The Commissioner for Children and Young People Leanne McLean today welcomed the commitment made by the Tasmanian community sector that it stands ready to work with Government to plan safe and effective alternatives for children on remand at Ashley Youth Detention Centre.
“Now, we need our government to listen, and work collaboratively with the community organisations to provide care and accommodation for children who might otherwise be remanded in custody,” Ms McLean said.
“This requires bravery and determination.
“Almost all children in youth justice detention in Tasmania are currently on remand.
“This means they have not been sentenced by a court. A truly therapeutic approach to youth justice must include community-based alternatives to custodial remand for children and young people.
“The use of remand to “house” children lacking suitable accommodation must end immediately. It penalises children for a situation outside of their control, especially where they are under the care of the State.”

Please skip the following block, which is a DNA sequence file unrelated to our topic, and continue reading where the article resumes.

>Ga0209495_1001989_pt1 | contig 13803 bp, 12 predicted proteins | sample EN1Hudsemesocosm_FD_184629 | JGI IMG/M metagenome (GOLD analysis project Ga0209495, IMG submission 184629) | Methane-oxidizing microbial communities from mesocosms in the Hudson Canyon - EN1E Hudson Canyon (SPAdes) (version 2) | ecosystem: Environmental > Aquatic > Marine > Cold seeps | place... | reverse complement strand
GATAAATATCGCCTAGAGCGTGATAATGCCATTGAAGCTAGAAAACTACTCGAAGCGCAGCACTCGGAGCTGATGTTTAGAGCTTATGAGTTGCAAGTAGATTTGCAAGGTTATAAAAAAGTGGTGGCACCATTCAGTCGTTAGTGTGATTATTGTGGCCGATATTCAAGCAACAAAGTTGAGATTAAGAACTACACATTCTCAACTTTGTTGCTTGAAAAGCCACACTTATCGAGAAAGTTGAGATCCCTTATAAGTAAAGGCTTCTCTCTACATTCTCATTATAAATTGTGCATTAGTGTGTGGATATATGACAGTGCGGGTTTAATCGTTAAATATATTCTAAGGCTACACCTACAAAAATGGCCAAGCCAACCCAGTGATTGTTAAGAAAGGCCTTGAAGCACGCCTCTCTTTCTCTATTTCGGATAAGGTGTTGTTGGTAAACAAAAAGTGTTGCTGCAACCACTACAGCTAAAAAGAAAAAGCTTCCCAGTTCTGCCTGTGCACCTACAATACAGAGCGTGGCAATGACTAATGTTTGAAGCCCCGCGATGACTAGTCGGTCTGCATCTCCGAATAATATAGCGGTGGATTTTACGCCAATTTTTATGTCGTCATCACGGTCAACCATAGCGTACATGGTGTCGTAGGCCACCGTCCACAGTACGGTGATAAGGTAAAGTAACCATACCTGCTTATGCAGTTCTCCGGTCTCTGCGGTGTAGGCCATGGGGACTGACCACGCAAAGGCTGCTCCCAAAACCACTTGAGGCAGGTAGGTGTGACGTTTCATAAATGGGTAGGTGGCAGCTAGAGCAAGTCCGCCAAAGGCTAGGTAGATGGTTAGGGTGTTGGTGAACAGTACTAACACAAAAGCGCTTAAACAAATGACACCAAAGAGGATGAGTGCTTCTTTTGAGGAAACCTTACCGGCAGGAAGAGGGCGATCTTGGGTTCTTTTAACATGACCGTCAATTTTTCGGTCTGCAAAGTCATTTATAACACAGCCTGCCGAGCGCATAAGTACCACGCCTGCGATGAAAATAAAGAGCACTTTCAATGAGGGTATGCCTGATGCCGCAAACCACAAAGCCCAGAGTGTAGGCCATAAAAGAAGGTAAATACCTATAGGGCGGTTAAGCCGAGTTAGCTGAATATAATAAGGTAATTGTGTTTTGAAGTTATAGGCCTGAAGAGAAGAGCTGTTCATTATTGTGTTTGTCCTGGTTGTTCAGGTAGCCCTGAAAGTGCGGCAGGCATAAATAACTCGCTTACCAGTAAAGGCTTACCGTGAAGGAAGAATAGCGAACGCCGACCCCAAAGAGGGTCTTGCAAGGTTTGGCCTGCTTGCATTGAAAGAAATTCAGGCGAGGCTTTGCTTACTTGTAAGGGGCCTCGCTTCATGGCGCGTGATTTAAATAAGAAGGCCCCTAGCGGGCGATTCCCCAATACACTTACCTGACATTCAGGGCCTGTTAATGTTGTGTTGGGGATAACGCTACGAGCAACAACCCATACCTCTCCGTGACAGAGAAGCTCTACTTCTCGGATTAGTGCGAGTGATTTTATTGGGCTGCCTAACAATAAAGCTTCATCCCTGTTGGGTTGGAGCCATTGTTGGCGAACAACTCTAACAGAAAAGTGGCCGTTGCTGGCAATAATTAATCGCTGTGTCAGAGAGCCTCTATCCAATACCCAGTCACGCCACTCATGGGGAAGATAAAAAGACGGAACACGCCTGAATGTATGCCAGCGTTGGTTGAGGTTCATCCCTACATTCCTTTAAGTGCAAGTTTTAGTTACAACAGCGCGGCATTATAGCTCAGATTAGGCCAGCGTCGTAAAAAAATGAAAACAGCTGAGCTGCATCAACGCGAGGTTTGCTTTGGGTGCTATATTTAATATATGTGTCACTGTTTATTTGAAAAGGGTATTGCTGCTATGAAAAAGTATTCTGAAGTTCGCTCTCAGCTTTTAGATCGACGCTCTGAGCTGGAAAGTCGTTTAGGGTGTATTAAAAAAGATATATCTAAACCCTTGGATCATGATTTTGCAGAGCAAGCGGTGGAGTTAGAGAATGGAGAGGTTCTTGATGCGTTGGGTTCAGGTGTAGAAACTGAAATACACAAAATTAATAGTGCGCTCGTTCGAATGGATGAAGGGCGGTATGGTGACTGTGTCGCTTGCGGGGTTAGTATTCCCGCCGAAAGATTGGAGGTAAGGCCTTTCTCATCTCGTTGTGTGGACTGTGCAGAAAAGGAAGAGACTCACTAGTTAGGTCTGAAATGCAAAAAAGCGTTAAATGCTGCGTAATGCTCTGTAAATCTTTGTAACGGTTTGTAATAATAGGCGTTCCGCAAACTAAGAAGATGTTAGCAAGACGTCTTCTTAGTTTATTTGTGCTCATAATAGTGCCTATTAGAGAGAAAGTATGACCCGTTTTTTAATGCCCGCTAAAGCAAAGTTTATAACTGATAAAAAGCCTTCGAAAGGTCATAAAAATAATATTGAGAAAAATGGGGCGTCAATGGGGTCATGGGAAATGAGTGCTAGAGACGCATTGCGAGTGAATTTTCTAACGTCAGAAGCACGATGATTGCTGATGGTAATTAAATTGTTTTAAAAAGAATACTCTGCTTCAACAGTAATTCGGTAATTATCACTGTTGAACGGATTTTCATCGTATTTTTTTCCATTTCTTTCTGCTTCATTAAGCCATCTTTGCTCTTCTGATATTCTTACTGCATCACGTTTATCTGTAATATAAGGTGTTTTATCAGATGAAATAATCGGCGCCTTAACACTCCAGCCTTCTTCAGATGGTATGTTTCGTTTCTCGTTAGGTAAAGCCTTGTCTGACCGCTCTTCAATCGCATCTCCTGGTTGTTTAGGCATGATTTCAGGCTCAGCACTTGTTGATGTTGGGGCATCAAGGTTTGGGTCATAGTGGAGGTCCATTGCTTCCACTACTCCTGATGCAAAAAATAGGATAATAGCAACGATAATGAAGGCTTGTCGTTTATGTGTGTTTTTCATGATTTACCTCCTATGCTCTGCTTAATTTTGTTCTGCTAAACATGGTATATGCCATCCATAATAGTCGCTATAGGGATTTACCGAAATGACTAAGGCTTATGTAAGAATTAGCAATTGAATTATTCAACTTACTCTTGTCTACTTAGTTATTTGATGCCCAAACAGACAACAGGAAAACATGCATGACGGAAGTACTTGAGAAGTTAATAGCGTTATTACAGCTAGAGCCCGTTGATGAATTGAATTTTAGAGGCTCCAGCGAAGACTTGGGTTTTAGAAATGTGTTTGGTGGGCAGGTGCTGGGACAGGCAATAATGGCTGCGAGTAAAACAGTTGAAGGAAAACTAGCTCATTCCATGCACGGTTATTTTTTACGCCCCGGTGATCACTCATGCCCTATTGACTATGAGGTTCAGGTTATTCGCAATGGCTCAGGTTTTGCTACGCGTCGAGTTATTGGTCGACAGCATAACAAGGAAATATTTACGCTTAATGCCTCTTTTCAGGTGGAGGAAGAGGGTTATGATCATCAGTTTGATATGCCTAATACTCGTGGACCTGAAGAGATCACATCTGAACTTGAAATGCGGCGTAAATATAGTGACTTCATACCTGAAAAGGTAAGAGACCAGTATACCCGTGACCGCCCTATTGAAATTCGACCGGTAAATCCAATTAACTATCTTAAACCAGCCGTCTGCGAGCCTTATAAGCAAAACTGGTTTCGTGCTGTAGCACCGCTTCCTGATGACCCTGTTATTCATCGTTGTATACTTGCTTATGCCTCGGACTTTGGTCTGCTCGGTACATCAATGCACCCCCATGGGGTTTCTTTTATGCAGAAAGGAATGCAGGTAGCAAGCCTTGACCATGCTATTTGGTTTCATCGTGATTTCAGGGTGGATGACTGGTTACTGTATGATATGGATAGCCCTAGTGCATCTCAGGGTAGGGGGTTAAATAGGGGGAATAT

Ms McLean said it was also contrary to the legal principle that detention for children should only be used as a last resort.
“Real and lasting change requires a suite of innovative alternatives to ensure individualised, need-based, and effective responses for children in contact with the law.
“This should include small, home-like residential care with sustained therapeutic interventions and integrated child and family supports. “
Ms McLean recently provided formal advice to the Tasmanian Government on the age of criminal responsibility.
“The Advice included a recommendation that the Tasmanian Government commits to enhance, and appropriately resource, the service system to support the needs of children engaging in harmful behaviour.
“My advice, if implemented, would better promote and protect the rights and wellbeing of Tasmanian children and young people who exhibit harmful behaviour, and would improve community safety.
“The evidence is clear – when children’s rights are upheld, and their individual needs are met – harmful behaviour decreases.”